The Liberator pistol isn’t pretty. It can take days to produce with a 3D printer. It can’t shoot very far, and the first bullet is often enough to break the gun forever. Despite these setbacks, the Liberator has a supreme quality that sets it apart in the firearms world.
If you ever need a Liberator, you can print one at home.
A court order earlier this August sought to stop that, barring inventor and Defense Distributed founder Cody Wilson from sharing the blueprints online.
This Tuesday, Wilson ignored the court and uploaded plans for the Liberator. ‘Anyone who wants to get these files is going to get them,’ he said after uploading them to DEFCAD.com.
DEFCAD is Wilson’s website, where he hosts files needed for a 3D printer to produce Liberator pistols and parts for an AR-15.
The plans aren’t blueprints for a gun you can simply assemble in your garage.
Requiring industry materials and printers ranging in price from a few hundred dollars to a few thousand, any of these can be downloaded and produced. If you know enough, these files could possibly even be altered to fit different calibers.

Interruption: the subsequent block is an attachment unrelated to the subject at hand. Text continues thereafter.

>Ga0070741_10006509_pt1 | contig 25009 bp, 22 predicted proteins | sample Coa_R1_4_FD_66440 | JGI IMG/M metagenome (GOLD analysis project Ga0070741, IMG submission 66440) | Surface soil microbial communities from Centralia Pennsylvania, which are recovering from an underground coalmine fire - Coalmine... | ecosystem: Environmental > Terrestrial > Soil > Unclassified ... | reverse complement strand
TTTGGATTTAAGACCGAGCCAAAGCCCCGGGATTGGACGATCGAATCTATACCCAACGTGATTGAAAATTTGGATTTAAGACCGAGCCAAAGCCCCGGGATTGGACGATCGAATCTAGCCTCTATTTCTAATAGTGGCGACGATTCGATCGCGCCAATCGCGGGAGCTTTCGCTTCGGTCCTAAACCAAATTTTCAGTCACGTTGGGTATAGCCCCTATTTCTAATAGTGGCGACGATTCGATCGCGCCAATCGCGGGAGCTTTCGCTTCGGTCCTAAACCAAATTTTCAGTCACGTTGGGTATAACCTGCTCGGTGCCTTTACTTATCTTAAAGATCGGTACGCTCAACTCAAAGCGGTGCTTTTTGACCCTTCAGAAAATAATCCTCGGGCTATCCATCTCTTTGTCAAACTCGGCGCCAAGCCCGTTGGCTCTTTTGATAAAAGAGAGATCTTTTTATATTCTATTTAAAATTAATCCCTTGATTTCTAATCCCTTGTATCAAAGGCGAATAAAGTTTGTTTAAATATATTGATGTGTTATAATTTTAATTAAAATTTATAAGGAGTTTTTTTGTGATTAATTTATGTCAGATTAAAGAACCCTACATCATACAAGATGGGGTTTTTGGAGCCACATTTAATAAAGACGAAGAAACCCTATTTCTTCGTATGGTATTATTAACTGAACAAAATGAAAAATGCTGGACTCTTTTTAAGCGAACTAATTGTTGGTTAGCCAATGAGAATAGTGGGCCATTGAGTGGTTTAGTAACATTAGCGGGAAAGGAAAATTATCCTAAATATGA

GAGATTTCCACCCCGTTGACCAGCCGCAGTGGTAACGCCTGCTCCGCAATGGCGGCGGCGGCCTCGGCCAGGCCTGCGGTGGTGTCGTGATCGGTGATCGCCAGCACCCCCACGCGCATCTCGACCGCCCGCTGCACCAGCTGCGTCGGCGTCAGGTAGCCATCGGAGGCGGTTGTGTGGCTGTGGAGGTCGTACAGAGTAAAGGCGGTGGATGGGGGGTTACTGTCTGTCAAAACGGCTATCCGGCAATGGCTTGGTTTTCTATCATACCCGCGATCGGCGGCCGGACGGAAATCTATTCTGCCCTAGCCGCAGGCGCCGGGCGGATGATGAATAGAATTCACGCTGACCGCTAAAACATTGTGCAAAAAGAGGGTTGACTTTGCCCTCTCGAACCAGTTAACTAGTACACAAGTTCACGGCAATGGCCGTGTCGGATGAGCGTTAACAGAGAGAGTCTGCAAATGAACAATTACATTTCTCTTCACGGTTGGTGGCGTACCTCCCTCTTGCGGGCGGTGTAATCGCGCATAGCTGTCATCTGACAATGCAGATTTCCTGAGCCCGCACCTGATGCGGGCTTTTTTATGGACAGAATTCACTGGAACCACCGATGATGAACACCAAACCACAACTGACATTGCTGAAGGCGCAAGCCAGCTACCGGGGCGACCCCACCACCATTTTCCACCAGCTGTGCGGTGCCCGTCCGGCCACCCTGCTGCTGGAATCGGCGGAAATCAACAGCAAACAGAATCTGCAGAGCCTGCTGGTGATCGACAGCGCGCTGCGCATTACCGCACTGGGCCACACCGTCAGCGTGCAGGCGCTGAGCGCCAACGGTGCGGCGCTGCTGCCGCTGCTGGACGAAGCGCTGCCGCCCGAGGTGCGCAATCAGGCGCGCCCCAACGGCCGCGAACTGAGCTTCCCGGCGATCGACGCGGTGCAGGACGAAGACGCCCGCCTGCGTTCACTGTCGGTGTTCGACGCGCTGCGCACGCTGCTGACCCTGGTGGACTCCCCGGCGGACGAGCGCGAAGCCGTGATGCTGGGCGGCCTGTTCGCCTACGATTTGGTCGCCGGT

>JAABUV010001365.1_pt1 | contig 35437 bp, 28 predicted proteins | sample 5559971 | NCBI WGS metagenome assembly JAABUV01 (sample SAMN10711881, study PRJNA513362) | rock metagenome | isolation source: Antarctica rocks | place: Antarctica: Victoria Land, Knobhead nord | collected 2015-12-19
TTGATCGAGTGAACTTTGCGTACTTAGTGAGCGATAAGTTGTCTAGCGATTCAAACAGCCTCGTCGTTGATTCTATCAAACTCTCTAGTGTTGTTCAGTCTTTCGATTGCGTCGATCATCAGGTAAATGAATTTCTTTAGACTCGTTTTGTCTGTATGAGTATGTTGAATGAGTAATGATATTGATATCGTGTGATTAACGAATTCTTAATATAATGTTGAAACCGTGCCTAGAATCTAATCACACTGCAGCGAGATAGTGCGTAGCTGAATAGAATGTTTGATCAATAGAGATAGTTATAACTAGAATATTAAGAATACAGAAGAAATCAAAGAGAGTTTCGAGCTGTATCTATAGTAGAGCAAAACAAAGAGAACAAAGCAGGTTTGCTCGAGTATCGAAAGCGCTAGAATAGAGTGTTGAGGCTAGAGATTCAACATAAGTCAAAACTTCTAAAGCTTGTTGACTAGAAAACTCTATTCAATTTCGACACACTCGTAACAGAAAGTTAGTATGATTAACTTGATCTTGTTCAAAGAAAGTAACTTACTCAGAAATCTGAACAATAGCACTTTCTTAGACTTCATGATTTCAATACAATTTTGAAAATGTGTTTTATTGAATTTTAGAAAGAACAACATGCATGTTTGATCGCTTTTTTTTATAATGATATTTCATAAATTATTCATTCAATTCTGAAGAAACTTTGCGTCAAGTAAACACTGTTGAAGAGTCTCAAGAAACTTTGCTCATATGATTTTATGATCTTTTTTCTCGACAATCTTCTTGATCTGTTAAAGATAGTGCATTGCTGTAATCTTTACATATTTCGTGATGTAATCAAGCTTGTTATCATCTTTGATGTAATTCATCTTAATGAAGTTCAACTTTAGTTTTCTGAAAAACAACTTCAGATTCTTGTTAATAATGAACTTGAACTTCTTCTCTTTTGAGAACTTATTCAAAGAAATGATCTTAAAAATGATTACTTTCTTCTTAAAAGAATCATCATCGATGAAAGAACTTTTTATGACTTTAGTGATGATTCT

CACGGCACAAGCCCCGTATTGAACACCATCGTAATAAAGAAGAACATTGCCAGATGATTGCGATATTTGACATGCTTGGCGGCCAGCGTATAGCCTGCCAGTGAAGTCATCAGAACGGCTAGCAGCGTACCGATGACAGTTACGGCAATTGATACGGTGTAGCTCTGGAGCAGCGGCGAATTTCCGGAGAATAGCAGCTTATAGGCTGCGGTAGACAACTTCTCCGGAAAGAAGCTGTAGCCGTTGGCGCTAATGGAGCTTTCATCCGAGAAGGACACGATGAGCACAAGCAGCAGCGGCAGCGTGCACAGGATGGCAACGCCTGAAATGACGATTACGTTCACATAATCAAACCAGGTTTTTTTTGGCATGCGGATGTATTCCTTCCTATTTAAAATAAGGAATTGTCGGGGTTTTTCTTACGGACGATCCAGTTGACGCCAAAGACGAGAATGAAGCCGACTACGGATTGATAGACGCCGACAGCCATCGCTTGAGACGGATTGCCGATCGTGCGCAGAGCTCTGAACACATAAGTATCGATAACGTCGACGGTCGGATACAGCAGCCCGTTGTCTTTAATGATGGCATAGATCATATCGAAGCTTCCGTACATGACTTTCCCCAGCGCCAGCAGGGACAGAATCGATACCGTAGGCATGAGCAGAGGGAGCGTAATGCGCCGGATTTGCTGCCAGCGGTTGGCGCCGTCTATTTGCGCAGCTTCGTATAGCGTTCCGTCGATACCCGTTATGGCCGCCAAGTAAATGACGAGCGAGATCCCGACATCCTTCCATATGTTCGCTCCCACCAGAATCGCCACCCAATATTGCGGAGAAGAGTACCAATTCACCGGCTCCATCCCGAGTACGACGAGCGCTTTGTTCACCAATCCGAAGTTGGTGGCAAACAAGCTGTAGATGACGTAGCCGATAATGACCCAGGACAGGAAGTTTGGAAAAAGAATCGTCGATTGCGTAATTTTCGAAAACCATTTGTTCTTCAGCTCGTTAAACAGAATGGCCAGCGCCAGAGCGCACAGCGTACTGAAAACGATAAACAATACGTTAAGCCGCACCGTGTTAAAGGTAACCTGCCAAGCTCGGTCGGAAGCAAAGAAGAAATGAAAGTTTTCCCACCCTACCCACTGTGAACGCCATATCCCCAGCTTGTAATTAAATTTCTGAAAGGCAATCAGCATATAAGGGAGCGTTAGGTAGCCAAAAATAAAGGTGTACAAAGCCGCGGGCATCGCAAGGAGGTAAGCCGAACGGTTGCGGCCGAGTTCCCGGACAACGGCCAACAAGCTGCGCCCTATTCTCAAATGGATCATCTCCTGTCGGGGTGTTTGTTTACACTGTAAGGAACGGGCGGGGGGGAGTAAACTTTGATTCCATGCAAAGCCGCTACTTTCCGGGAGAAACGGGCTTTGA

U.S. District Judge Robert Lasnik sees a problem in letting these files permeate the internet. He previously sided with the states fighting to keep the Liberator suppressed, saying the ease of spreading these files will ‘not only impact national security but have domestic repercussions as well.’
The states argue that easy access to the printing files would cause trouble due to the plastic pieces of the gun being invisible to a metal detector, allowing a terrorist to slip through undetected.
But terrorists can, and have, slipped through with things much deadlier than a plastic pistol. Anyone with an internet connection can whip up some mild explosives with a trip to Home Depot, and nothing short of bomb dogs will ever find them.
Why then are we not required to present a license when buying home chemicals?
Explosives have much greater terror potential than a single-shot Liberator, especially since some intrepid Finnish people found that ‘once fired, the barrel of the gun split in half. The cartridge case cracked and the gun’s frame fell apart.’
This gun is starting to sound like a piece of junk.
I cannot stress this enough: the Liberator honestly is a piece of junk. No gun owner in their right mind would invest in something that can break the first time you fire it. It isn’t economically practical considering a $100 shotgun can defend your home better than a one-shot pistol from a $300 machine. The shotgun won’t maim your hand from plastic shrapnel, and can fire a follow-up shot if the first one doesn’t do the trick.
So why are they fighting this fragile, weak pistol so feverishly? I think it has something to do with its unique quality, the only thing capable of making a government scared when they hear it go bump in the night. A quality more deadly in the hands of a citizen than range, power, and toughness.
If you need a Liberator, you can print one at home.
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